On Saturday morning, a group of five Jewish men were on their way to the Western Wall. They were wearing white shirts, as it is a custom for many to honor Shabbat, and they had just passed the entrance of the City of David, a major archaeological site located on the outskirts of the Old City of Jerusalem in a neighborhood predominantly inhabited by Arab residents.
Suddenly, someone walking in the opposite direction started to shoot at them. Security camera footage shows the attacker, who turned out to be a 13-year-old Palestinian, trying to hide behind a car as he shot. One of his victims, an off-duty officer who was carrying his gun, managed to return the fire, despite his injuries. He was later evacuated to the Sharei Zedek Medical Center with the other victim, his 47-year-old father. Both of them were described as in serious but stable conditions.
The attack came only a few hours after another Palestinian terrorist from East Jerusalem had killed seven people and injured another three in the Neve Yaakov neighborhood on Friday night, murdering 14-year-old boy Asher Natan, Natali and Eli Mizrahi, 45 and 48, a couple recently married who left their Shabbat dinner to help, Ilya Sosansky, 26, Rafael Ben Eliyahu, 56, Irina Korolova, 59, and Shaul Hai, 68.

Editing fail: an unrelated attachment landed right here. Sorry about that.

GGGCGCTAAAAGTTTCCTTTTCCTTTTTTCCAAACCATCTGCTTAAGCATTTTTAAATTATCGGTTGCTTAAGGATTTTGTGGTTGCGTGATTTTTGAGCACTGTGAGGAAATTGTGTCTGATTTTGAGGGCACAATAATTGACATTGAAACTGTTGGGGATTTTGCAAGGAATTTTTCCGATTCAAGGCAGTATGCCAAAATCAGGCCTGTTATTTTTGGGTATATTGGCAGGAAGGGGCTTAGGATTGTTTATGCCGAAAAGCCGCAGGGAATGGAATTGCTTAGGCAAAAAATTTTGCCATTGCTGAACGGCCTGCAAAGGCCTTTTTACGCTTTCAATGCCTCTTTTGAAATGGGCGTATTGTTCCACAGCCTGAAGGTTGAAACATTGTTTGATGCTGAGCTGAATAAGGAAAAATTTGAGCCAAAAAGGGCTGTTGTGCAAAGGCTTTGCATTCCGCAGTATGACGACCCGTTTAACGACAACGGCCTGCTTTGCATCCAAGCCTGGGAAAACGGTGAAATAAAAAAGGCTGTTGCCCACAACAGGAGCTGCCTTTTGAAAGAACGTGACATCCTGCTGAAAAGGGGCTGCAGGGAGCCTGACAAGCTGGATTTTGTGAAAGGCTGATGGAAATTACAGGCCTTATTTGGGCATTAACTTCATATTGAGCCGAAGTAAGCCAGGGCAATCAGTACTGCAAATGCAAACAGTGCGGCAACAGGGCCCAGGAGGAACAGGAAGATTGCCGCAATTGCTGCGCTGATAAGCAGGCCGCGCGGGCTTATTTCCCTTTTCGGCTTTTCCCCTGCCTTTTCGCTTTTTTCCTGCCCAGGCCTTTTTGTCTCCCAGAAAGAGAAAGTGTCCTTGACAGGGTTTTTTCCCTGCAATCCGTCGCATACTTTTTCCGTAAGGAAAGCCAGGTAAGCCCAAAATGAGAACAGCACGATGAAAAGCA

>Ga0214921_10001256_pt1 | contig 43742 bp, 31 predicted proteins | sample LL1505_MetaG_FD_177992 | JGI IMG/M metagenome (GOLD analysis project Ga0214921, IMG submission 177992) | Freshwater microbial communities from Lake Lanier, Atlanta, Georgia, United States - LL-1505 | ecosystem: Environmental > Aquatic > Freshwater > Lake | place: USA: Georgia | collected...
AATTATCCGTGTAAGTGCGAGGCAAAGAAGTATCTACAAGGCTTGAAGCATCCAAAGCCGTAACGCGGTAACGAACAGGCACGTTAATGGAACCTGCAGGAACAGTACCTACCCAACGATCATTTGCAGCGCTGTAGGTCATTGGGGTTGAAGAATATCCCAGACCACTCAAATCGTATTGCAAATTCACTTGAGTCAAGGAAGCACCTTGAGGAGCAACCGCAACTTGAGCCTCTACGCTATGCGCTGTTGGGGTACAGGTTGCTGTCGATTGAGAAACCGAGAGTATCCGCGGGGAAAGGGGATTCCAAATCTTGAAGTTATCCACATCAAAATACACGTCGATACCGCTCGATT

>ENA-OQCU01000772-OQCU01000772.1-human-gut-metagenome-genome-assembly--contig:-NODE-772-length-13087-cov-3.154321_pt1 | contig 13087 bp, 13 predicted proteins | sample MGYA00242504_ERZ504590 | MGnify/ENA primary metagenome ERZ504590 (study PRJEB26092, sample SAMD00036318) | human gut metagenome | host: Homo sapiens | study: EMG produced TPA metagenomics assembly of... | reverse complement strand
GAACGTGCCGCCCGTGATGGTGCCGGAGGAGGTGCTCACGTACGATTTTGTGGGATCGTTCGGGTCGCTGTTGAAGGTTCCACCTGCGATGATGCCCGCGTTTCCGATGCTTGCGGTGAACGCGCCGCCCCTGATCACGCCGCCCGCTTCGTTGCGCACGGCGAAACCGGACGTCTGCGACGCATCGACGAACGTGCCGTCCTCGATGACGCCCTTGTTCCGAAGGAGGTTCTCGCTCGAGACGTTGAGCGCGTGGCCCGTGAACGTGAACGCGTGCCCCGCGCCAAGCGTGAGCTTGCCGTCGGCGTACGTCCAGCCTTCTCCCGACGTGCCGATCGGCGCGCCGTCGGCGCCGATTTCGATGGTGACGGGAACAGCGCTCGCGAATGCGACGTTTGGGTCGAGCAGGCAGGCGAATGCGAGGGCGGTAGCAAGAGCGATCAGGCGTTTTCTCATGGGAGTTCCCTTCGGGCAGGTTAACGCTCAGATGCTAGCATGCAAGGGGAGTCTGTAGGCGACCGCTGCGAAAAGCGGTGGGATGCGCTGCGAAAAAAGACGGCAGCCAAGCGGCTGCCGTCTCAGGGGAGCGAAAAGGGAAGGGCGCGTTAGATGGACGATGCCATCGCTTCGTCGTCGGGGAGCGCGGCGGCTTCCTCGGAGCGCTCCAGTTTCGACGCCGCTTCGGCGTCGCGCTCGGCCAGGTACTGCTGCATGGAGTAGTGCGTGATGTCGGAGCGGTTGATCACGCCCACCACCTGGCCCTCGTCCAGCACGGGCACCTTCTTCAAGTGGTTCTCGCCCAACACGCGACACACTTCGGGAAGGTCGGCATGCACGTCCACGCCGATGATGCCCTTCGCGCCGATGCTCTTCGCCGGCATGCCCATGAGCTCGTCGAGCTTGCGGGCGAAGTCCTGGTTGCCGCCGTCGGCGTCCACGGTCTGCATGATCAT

For those who survive terrorism, new attacks always bring back painful memories.
Over twenty years ago, David Rubin and his son were also victims of a terror attack. Since then, he has made supporting other survivors one of his life missions.
At the end of 2001, Rubin, a former mayor of Shiloh, was driving home from Jerusalem with his three-year-old son, when the car was ambushed by three Fatah terrorists and he was shot in the leg by a gunman with an AK-47 assault rifle. The boy was hit in the head causing a skull fracture and internal bleeding in the cerebellum. Miraculously, the bullet missed his brain stem by one millimeter and he survived.
“Thank God, my son is physically okay now,” Rubin says. “But he is still dealing with the experience emotionally to this day.”
Transformed by the experience, Rubin wanted to build something positive after the event. In 2004, he established the Shiloh Israel Children’s Fund in order to help children living in the biblical heartland to recover from the traumas that sadly have emerged from the frequent terror attacks. This magnificent organization supports therapeutic, educational, and recreational programs.
“We saw so many people coping with the horrific after-effects,” he added. “The children in Jerusalem, as well as Judea and Samaria, have suffered disproportionately from terrorism, and we know how to heal them, but we need the support of those who want to stand with Israel and its children in these difficult days.”
Help us heal more children who have recently been targeted by terrorists.